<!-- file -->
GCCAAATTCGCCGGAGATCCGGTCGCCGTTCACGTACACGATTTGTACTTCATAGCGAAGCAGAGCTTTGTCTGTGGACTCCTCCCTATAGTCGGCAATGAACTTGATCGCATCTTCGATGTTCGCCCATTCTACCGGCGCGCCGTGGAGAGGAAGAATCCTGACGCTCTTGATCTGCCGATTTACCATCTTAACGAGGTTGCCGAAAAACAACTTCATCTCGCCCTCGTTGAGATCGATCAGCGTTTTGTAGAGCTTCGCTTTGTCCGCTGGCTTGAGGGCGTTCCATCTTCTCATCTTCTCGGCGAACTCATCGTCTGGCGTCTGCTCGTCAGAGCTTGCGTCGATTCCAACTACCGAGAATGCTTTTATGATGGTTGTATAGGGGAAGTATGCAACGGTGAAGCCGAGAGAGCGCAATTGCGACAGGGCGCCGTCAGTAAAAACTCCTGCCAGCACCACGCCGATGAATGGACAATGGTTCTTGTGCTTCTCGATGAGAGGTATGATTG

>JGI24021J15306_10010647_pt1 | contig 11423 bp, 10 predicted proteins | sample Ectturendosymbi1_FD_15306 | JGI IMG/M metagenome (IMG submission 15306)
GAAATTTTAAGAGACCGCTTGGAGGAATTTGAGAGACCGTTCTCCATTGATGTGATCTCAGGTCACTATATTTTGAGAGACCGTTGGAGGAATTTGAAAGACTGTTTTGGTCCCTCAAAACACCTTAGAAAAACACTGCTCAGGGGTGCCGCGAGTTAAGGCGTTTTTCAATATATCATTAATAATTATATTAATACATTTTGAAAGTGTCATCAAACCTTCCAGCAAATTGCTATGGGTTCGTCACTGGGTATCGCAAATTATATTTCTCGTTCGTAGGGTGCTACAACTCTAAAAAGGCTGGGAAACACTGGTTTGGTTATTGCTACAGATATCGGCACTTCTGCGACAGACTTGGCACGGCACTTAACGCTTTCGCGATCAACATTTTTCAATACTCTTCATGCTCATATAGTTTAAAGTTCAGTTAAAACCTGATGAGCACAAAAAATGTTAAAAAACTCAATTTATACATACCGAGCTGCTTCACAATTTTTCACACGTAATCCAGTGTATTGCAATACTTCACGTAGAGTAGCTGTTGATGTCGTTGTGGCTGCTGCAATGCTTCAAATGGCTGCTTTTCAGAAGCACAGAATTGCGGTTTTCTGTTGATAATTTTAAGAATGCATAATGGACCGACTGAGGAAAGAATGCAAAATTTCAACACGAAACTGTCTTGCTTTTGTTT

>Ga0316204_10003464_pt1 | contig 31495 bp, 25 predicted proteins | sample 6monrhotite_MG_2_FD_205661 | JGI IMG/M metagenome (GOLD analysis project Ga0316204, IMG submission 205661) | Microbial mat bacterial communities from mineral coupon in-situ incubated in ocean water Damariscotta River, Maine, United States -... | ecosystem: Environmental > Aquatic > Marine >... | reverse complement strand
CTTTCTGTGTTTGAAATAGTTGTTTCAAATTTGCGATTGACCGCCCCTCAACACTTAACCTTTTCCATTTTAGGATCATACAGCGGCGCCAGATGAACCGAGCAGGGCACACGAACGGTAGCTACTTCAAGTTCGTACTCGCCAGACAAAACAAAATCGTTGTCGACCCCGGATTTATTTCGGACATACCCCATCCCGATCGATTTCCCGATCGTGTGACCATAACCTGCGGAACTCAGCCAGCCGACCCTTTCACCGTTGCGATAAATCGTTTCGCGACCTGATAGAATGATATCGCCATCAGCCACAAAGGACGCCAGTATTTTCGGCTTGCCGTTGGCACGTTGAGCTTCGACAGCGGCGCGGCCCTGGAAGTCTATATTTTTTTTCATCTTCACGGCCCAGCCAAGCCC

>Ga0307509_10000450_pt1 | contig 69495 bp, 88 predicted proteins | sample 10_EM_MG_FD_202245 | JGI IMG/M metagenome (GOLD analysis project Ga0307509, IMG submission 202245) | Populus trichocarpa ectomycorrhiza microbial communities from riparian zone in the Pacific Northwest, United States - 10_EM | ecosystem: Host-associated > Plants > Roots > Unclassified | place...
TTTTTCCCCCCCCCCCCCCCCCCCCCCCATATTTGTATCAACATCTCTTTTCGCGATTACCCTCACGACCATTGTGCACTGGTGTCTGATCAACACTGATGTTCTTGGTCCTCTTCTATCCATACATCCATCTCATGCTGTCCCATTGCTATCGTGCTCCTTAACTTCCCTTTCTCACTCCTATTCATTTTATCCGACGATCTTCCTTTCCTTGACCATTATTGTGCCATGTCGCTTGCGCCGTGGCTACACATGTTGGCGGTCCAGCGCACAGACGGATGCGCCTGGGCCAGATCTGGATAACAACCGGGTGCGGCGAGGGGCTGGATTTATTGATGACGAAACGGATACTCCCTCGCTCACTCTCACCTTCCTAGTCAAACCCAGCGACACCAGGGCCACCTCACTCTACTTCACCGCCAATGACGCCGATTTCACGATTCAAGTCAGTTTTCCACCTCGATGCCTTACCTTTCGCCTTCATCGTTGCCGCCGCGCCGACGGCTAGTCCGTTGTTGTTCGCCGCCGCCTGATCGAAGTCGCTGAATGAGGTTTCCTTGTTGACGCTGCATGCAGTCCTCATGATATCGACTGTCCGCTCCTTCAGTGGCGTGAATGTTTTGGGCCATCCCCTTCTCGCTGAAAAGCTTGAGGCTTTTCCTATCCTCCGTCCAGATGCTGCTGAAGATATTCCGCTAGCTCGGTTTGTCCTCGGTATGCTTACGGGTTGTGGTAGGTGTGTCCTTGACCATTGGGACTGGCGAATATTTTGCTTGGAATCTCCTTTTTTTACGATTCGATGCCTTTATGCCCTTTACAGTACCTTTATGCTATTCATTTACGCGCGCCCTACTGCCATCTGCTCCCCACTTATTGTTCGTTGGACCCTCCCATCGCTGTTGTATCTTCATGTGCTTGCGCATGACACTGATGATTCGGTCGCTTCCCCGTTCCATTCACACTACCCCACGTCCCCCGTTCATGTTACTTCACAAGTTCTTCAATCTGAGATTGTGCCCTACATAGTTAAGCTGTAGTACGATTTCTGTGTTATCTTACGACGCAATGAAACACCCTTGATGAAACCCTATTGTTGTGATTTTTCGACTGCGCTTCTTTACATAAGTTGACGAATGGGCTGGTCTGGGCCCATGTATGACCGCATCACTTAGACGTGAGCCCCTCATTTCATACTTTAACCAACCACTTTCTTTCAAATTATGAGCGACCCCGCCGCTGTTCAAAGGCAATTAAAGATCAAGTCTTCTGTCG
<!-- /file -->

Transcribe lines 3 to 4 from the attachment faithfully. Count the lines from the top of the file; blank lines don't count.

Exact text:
GAAATTTTAAGAGACCGCTTGGAGGAATTTGAGAGACCGTTCTCCATTGATGTGATCTCAGGTCACTATATTTTGAGAGACCGTTGGAGGAATTTGAAAGACTGTTTTGGTCCCTCAAAACACCTTAGAAAAACACTGCTCAGGGGTGCCGCGAGTTAAGGCGTTTTTCAATATATCATTAATAATTATATTAATACATTTTGAAAGTGTCATCAAACCTTCCAGCAAATTGCTATGGGTTCGTCACTGGGTATCGCAAATTATATTTCTCGTTCGTAGGGTGCTACAACTCTAAAAAGGCTGGGAAACACTGGTTTGGTTATTGCTACAGATATCGGCACTTCTGCGACAGACTTGGCACGGCACTTAACGCTTTCGCGATCAACATTTTTCAATACTCTTCATGCTCATATAGTTTAAAGTTCAGTTAAAACCTGATGAGCACAAAAAATGTTAAAAAACTCAATTTATACATACCGAGCTGCTTCACAATTTTTCACACGTAATCCAGTGTATTGCAATACTTCACGTAGAGTAGCTGTTGATGTCGTTGTGGCTGCTGCAATGCTTCAAATGGCTGCTTTTCAGAAGCACAGAATTGCGGTTTTCTGTTGATAATTTTAAGAATGCATAATGGACCGACTGAGGAAAGAATGCAAAATTTCAACACGAAACTGTCTTGCTTTTGTTT

>Ga0316204_10003464_pt1 | contig 31495 bp, 25 predicted proteins | sample 6monrhotite_MG_2_FD_205661 | JGI IMG/M metagenome (GOLD analysis project Ga0316204, IMG submission 205661) | Microbial mat bacterial communities from mineral coupon in-situ incubated in ocean water Damariscotta River, Maine, United States -... | ecosystem: Environmental > Aquatic > Marine >... | reverse complement strand